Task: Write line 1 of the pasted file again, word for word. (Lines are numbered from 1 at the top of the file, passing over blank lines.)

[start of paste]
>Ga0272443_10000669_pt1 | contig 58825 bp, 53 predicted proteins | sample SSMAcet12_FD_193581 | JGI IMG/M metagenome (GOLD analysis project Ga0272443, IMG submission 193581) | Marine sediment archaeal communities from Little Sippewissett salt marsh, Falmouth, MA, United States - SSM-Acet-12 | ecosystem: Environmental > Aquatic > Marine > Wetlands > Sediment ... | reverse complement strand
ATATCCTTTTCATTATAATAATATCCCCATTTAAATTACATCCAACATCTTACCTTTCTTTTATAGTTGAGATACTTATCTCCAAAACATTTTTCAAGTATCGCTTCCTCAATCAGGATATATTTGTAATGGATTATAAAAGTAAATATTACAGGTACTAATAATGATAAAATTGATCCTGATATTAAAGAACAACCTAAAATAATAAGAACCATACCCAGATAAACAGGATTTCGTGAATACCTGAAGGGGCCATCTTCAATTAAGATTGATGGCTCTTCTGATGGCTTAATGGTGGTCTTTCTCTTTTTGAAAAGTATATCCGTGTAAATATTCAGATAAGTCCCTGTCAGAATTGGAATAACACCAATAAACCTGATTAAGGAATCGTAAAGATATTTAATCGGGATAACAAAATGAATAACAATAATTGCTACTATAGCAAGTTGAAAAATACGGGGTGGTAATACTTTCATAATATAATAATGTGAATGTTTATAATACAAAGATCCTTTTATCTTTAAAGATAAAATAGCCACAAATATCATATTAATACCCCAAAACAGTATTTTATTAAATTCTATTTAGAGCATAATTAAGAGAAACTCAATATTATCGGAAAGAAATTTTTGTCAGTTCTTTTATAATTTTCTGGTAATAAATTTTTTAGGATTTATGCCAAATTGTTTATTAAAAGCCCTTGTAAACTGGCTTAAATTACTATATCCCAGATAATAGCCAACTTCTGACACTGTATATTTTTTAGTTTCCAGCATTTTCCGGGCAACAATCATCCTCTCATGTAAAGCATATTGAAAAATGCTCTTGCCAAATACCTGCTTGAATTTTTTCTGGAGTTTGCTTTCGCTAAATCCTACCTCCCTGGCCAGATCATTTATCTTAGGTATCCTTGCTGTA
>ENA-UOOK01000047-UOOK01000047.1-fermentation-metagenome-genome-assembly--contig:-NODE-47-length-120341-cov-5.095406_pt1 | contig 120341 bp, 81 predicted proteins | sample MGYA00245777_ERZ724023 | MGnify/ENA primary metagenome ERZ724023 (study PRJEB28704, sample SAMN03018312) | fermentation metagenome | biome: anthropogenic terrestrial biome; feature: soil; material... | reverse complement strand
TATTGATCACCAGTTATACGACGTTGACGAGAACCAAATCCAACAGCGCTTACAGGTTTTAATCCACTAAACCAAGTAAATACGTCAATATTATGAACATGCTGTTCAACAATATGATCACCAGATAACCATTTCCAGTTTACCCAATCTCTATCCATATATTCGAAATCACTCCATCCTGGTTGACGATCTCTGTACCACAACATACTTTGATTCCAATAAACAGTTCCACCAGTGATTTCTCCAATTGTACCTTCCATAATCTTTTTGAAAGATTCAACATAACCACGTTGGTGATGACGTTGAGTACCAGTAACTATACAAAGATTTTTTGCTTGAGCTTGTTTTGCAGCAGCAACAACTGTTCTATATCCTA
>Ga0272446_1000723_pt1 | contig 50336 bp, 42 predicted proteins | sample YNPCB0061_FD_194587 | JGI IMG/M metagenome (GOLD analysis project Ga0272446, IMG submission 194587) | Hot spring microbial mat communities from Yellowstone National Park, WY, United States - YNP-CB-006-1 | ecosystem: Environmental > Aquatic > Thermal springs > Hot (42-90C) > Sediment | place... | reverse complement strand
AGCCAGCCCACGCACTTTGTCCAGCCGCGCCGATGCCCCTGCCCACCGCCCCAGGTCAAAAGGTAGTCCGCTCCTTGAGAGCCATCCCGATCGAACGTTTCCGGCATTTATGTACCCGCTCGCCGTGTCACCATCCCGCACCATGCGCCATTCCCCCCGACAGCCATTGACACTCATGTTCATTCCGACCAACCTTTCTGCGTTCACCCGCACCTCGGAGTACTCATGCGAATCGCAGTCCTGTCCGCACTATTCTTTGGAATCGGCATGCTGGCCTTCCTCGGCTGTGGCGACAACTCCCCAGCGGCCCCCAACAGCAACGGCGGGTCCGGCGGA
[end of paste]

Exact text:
>Ga0272443_10000669_pt1 | contig 58825 bp, 53 predicted proteins | sample SSMAcet12_FD_193581 | JGI IMG/M metagenome (GOLD analysis project Ga0272443, IMG submission 193581) | Marine sediment archaeal communities from Little Sippewissett salt marsh, Falmouth, MA, United States - SSM-Acet-12 | ecosystem: Environmental > Aquatic > Marine > Wetlands > Sediment ... | reverse complement strand